The restraining means 12 is provided about the mid portion of the support, which is conveniently adjacent the division 17 between the two portions. The restraining means conveniently takes the form of a flexible strap or the like attached at end 20 on one side of the support, and attachable to the other side by quick release means 21. As shown, the strap consists of a cord 22 and a flexible pad 23 through which the cord passes. The pad 23 is conveniently formed of a flexible foam plastics material which can be pulled tight against the patient's body. The quick release means 21 consists of a pin 24 and a jam cleat 25. This is of the quick release type, which can be released by pulling the cord 22 upwardly to pull the cord out of the jaws of the cleat. This is best seen from FIG. 4. The cord 22 is provided with a handle 26, and this handle can be hollow enabling surplus cord to be stored therein.
The cord 22 can also be detached from the connection 20 by means of a quick release mechanism 27. This has a spring loaded pin fitting into a body which receives an end of the cord having a spool thereon, which can be released by moving the pin 27 so that it clears the body of the spool enabling the cord to be pulled free. It is desirable to allow the cord to be released from either end, as the patient may find it more convenient to release one side than the other particularly if the carrying out of the exercises is at all painful.
A thoracic wedge 28 is shown in FIGS. 1, 2 and 5 (it is shown sitting above the support in FIG. 2, although when in use it will rest on the support 11 as shown in FIG. 1). This wedge 28 conveniently has a channel 29 for reception of the patient's spine and additional recesses 30 on either side thereof for the reception of the patient's muscles lying alongside the spine.
In use, a patient can lie in the prone position on the device with his lower body on portion 16, his pelvis adjacent the restraining means 12, and his hands, forearms or elbows on the pressure areas 13 on the sides of the upper portion of the support. In this position, the patient can then attach the cord 22 under the pin 24, and pulling it downwardly and forwardly into engagement with the jam cleat 25. In this position, the user can exercise his back by pressing on the pressure points 13, thereby placing pressure on the support, and thus extending his upper lumbar segments whilst keeping the lower lumbar segments and/or pelvis restrained against movement. The patient can quickly and easily release the strap from either side and readily transport the device by dismantling it into its two components.
In addition to carrying out the McKenzie exercise described in the previous paragraph, a patient can use the device in conjunction with a thoracic wedge 28 to extend and exercise his thoracic spine. This is shown schematically in FIG. 6 in which the patient lies in the supine position and conveniently anchors the strap across his pelvis, whilst lying on the thoracic wedge, and then moving his upper spine downwardly and backwardly to extend the thoracic spine.
Turning now to FIGS. 8 through 10, there is illustrated a second back exercising device embodying this invention. This is a somewhat smaller unit having a pair of frame members 31 having hand portions 32, 33 at the forward end thereof. The frame members 31 are connected together by a linkage member which conveniently takes the form of a pad 34 of a hinged or flexible material enabling the device to be folded about a central portion 36. Conveniently, this pad is notched at 36 to provide for ease of folding and enable the frame members to be moved outwardly from one another, as will be described below. Restraining means 37 is provided by a separately attachable pad 38 having an associated strap 39. The strap has a buckle or the like 40 enabling two portions of the strap to be engaged about a patient's body. Each end of the strap is attached to the base of the pad 38. This pad has lateral extensions 42, 43, having grooves therein capable of receiving the frame members 31. These lateral extensions 42, 43 can thus be trapped by placing the frame members 31 thereon. This is shown in FIGS. 8 and 9.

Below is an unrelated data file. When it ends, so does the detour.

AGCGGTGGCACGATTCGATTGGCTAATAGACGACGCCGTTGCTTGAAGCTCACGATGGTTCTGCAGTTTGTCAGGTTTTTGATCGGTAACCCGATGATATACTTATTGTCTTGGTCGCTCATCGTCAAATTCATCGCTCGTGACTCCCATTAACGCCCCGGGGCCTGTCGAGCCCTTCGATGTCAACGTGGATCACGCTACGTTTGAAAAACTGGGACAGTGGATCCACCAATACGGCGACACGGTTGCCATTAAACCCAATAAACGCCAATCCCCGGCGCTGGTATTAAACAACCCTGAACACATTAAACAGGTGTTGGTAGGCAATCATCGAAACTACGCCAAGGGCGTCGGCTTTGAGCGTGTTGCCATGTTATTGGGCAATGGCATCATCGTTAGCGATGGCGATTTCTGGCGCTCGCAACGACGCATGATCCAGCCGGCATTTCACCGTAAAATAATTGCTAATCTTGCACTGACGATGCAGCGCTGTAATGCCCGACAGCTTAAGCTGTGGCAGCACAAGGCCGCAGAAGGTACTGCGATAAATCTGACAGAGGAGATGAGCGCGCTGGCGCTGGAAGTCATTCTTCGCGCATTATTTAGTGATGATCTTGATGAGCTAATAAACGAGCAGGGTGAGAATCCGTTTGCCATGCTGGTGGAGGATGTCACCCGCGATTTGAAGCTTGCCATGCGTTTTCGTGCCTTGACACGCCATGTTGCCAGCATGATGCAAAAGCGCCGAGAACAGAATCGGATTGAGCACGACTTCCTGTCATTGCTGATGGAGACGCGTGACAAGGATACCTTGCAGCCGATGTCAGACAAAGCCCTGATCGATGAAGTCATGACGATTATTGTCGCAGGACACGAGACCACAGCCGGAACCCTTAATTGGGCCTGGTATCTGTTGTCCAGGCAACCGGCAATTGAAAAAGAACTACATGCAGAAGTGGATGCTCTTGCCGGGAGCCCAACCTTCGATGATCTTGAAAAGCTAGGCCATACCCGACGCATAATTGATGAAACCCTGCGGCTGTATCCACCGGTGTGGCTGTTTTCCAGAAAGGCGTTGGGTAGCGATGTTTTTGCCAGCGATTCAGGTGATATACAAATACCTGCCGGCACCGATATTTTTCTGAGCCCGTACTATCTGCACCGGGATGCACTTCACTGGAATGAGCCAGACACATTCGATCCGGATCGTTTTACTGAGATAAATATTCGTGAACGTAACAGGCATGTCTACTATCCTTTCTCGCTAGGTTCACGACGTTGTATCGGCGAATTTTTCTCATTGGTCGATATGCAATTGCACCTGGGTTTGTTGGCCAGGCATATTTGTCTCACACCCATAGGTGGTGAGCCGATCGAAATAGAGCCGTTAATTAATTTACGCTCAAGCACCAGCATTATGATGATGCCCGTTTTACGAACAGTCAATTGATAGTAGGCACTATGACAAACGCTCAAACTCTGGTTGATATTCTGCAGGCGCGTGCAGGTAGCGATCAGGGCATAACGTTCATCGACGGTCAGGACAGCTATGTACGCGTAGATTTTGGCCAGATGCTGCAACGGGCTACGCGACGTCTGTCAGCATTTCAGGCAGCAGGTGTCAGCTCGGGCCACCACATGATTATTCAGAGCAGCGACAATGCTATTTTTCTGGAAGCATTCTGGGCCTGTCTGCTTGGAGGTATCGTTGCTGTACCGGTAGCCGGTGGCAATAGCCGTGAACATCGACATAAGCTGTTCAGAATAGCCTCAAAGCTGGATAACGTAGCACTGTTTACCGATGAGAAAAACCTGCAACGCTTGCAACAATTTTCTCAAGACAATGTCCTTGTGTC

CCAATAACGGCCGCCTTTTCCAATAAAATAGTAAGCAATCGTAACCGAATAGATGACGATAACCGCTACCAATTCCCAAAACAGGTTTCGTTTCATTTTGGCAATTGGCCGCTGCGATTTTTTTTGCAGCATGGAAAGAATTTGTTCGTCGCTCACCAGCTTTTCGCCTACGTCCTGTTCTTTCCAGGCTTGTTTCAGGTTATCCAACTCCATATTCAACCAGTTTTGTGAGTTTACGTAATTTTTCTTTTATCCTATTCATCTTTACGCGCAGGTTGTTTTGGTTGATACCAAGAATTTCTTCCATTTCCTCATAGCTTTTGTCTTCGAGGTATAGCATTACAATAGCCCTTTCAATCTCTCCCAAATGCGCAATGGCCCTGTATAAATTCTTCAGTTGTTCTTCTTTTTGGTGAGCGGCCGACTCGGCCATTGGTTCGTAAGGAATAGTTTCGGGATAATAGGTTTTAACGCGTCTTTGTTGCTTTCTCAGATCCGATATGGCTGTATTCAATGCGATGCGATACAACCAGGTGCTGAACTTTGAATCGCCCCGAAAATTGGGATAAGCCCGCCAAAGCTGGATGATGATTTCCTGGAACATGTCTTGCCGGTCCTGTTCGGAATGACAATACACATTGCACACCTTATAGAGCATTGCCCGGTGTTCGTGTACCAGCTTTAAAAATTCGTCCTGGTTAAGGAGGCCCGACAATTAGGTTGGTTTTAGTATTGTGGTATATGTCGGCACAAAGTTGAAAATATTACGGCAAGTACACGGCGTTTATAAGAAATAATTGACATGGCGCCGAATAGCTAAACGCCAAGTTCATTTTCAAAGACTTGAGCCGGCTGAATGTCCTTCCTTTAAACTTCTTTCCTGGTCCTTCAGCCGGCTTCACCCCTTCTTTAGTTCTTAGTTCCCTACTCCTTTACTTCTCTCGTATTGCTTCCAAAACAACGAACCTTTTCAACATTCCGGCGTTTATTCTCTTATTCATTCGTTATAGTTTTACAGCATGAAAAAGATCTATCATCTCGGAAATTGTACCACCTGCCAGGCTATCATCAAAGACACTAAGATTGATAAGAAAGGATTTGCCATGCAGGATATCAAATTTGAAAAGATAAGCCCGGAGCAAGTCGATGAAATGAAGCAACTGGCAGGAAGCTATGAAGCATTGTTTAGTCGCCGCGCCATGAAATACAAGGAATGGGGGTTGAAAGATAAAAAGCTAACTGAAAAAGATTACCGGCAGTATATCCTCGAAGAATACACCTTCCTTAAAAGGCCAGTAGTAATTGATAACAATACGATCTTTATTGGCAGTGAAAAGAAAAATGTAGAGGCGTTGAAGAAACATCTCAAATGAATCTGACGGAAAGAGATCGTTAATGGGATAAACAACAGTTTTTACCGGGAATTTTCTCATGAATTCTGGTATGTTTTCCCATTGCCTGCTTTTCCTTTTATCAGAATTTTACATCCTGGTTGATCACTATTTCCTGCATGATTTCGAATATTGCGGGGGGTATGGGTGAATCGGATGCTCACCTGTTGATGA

Turning now to FIG. 9, in use the patient can place the restraining portion on his body with the pad 38 across the front of his waist with the straps 39 around the back of his waist and engaged and pulled tight by the buckle 40. The frame is then placed on a surface such as the floor, and the hand portions 32, 33, pushed apart so that initially, the frame members 31 at their forward ends are more widely spaced than that illustrated in FIGS. 8 or 9. The patient can then lie on the floor, work his legs over pad 34, and the pad 38 now on the floor. In this position the patient can then move the side frames 31 inwardly until they are placed on top of the grooves on the lateral extensions 42 and 43. The patient is now ready to commence his exercises, and by pushing on the pads 32, 33, the upper lumbar segments can be exercised as the pelvis is restrained against upward movement as it is held by the strap 39 which in turn is held against the ground by the pressure on the frame members 31.
The patient may readily release himself from the exercise device, by reversing the above operations. The device is readily portable, as the frame members can be folded together as shown in FIG. 9. The pad 38 can be stored or transported, held parallel to the frame members 31 and thus the device takes up a minimum of space when not required for use.
If the patient requires to exercise his thoracic spine, then the apparatus can be used in conjunction with a thoracic wedge, which in this case would conveniently be of somewhat deeper section than the wedge used in conjunction with the first form of this invention.
Finally, it will be appreciated that various alterations and modifications may be made to the foregoing without departing from the scope of this invention as exemplified by the following claims.